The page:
Sunday, August 31, 2008

Elephant mania

I wasn't going to do a blog tonight becuase I am all enthusiastic about a new wallhanging I am making for the challenge I posted about at Quiltland and busy taking preliminary steps. Nothing to show so far - I have just been spreading fabrics and threads about and playing with painting Lutrador and ironing Angelina both for the first time.

However, there are times when research ( searching for an elephant shape) throws up stuff you just have to share like:

1. My original inspiration for this piece from Stef Francis' gallery (although mine is a quilt not a pure embroidery)

2 This Amazingly intricate ATC from paper embroidery

3. Embroidered costumes for elephants to wear in case you needed a present for your pet Dumbo

4. Bedspread from Berber trading which has lots of other goodies to buy too

5. 1930's children elephant hat amongst an array of these ornate Chinese textile hats

6. This must make elephant pin cushion.

I will leave you to all this eye candy for a couple of days as we are departing tomorrow for a cunningly expenses paid shop hop. ( It seems to me to be a very American thing to do and I always wanted to join in).

I planned a day's lecturing on Tuesday which is to be held at the very attractive Risley Hall near Derby. I get an overnight stay as part of my package and the hotel do not charge extra for Dennis to stay. I also get mileage for the journey so I thought we might as well stop along the route. I booked the work for Tuesday because Monday is my 'work at home day'. So I swapped my work to today and we are going on a little tour of embroidery, patchwork and bookshops with the odd gallery and tea shop thrown in. Then to the hotel in time to use the pool before using my meal allowance at the nearby Bengal Spice. I would say pity about the fact I then have to teach all day but as that is funding the shop hop I should not complain! I will give you a photo tour on my return.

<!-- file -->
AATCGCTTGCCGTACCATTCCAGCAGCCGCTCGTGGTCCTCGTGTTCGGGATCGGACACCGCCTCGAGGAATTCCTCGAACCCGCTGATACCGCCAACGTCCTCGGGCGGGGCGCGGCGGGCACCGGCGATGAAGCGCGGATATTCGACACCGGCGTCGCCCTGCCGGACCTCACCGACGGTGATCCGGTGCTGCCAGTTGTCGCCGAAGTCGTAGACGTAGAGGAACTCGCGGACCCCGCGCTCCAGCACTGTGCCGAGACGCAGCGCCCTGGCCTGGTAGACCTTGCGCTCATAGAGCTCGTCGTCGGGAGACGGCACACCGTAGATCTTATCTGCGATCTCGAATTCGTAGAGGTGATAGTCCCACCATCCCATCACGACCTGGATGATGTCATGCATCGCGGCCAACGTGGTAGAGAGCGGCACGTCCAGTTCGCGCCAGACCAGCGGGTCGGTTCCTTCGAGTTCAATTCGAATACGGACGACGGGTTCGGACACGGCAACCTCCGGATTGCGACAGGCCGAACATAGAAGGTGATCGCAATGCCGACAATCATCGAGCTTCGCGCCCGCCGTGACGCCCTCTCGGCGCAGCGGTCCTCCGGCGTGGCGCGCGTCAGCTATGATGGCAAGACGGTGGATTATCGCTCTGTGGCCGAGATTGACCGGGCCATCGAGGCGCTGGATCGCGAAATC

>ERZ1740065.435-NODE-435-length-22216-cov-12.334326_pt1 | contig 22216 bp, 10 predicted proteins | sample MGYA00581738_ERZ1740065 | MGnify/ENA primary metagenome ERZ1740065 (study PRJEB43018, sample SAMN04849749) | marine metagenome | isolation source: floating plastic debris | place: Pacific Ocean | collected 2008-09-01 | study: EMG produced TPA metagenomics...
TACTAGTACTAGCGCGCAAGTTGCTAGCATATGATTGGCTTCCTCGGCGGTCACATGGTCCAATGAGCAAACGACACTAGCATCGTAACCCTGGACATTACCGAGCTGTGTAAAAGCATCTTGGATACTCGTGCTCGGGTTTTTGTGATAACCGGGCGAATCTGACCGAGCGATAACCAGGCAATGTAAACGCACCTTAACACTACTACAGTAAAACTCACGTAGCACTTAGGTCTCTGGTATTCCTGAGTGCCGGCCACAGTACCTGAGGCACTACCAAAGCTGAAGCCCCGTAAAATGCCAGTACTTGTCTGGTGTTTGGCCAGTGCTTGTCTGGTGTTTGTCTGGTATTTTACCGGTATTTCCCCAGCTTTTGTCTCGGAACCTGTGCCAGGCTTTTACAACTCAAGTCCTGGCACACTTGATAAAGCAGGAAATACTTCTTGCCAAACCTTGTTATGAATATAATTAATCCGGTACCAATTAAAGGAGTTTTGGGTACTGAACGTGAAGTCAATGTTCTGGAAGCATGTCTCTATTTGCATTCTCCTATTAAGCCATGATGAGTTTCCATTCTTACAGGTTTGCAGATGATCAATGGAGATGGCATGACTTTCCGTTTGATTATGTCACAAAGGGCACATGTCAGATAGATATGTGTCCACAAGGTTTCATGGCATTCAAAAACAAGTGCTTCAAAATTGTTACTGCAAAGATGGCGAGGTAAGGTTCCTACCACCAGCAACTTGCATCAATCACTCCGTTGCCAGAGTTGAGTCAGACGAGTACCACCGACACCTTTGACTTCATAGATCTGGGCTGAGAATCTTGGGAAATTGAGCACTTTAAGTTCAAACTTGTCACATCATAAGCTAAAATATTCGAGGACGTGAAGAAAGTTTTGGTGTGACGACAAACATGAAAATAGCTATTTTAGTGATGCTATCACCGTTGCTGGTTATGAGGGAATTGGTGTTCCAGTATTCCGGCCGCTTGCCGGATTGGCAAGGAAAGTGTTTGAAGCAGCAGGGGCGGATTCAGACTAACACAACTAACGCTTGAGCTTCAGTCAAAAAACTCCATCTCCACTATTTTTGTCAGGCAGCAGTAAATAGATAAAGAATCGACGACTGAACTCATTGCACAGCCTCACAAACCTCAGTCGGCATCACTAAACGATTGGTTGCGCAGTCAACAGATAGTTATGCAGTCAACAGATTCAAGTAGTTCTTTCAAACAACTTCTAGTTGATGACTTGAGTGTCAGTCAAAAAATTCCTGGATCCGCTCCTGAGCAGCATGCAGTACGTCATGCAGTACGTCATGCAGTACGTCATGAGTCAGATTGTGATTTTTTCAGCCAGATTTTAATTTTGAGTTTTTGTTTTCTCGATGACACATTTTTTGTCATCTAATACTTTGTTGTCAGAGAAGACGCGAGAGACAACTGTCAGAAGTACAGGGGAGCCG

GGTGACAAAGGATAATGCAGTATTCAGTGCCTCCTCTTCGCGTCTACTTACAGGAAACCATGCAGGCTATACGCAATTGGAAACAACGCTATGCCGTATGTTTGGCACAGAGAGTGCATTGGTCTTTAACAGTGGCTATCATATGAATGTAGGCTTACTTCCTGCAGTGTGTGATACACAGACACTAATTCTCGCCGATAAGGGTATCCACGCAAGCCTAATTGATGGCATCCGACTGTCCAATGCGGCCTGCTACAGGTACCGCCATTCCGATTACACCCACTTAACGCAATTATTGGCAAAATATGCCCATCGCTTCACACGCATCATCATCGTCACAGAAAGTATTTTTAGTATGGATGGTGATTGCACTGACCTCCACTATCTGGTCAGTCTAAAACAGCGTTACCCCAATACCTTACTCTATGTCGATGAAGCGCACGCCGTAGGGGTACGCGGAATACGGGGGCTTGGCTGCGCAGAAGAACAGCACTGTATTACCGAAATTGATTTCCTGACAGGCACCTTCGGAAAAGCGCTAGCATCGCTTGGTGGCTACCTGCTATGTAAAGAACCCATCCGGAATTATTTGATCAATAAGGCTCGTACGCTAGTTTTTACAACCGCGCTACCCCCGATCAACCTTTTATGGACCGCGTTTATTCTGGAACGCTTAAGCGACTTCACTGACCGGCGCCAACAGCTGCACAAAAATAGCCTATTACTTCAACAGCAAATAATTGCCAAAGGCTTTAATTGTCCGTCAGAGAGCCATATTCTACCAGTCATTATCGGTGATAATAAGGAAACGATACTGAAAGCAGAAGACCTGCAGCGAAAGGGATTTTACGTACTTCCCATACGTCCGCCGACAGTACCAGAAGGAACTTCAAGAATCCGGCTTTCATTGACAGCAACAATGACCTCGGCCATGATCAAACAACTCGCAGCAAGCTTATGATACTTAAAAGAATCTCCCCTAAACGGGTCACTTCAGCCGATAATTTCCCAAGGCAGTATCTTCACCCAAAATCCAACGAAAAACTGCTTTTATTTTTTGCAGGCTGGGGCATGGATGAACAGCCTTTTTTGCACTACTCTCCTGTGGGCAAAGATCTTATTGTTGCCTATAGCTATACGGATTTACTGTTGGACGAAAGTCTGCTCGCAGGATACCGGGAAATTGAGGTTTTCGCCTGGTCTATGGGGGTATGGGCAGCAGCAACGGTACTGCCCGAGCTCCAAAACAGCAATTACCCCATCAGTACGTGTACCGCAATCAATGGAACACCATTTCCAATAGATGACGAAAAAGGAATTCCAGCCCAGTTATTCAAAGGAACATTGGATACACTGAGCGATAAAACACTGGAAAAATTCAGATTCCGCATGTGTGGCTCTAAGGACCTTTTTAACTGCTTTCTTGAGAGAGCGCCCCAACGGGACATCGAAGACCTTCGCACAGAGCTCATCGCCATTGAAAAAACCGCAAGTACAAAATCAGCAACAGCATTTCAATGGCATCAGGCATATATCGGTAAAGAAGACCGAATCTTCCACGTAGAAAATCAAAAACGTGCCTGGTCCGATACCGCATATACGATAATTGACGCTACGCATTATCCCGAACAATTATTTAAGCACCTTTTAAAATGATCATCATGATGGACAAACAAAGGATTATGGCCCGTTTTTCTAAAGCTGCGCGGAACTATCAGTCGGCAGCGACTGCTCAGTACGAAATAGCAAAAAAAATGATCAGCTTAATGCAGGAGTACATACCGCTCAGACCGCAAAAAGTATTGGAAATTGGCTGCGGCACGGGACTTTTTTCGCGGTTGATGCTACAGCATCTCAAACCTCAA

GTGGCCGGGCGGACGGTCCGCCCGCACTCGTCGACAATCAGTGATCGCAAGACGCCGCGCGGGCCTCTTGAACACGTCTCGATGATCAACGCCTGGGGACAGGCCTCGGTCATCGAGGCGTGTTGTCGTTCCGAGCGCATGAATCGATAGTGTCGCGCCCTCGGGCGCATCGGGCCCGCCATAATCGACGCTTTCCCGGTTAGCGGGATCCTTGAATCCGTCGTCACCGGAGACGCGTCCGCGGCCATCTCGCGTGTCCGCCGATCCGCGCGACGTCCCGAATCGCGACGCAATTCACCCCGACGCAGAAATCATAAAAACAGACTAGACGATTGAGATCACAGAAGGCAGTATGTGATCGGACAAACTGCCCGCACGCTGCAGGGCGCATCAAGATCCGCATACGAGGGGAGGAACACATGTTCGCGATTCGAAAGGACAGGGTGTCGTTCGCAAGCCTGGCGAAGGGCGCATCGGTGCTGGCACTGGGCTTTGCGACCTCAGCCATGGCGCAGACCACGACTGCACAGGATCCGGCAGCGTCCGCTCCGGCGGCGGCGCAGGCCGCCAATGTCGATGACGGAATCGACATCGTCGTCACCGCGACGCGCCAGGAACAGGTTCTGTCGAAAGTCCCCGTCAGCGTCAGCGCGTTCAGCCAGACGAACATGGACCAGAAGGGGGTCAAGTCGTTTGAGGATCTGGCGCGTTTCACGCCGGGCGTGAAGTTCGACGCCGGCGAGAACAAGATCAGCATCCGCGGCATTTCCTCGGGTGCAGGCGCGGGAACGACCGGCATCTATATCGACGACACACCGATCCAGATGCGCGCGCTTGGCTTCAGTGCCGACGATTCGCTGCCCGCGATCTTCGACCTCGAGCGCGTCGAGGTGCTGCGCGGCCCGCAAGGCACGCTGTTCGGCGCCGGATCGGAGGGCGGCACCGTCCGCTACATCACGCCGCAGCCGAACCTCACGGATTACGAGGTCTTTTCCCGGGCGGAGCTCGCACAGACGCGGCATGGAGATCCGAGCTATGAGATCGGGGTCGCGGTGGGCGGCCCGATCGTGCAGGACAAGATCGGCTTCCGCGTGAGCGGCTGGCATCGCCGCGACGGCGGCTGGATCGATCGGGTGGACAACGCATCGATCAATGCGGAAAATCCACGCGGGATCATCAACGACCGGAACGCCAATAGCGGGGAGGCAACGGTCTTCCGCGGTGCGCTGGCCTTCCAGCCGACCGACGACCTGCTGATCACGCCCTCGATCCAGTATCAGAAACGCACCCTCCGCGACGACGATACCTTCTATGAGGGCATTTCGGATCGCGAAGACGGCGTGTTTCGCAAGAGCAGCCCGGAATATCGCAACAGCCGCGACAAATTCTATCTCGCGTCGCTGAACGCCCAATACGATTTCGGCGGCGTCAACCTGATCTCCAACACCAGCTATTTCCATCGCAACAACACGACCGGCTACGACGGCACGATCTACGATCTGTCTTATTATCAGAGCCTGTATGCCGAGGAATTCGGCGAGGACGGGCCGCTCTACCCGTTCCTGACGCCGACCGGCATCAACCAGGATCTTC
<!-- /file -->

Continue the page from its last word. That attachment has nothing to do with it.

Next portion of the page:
Saturday, August 30, 2008

Computer blues

I know that computer aided design is all the thing now and I can see the benefits. But days like today just put me off. I am making a quilt which requires wording printed onto fabric. ( No sneak preview for reasons you will see below but see the Twelve by 12 reveal on 1st October for the end result.)

I Bubble jetted some fabric. No problem.
I typed up the wording, spaced it out the way it needed to be and saved.

I created a document to test print it - nope, printer will not work. It tells me there is an error. This I know because is no printing coming out. It is not, despite my furious clicking, able to tell me what kind of error it is but I suppose all I need to know is that it is a no printing coming out kind of error, which I do know.

Three quarters of an hour later I decide it is just being plain naughty and do the electronic version of smacking its bottom. (Its OK. Social services cannot get you for that.). I uninstall it. Then of course I have to reinstall it. Which I started ages ago. Long enough ago that I have read all my unread blog subscriptions for last week and reached the end of the internet and it is still reinstalling.

So, thanks for the Photoshop and all that but I'll stick with pen and sketchbook for a while I think.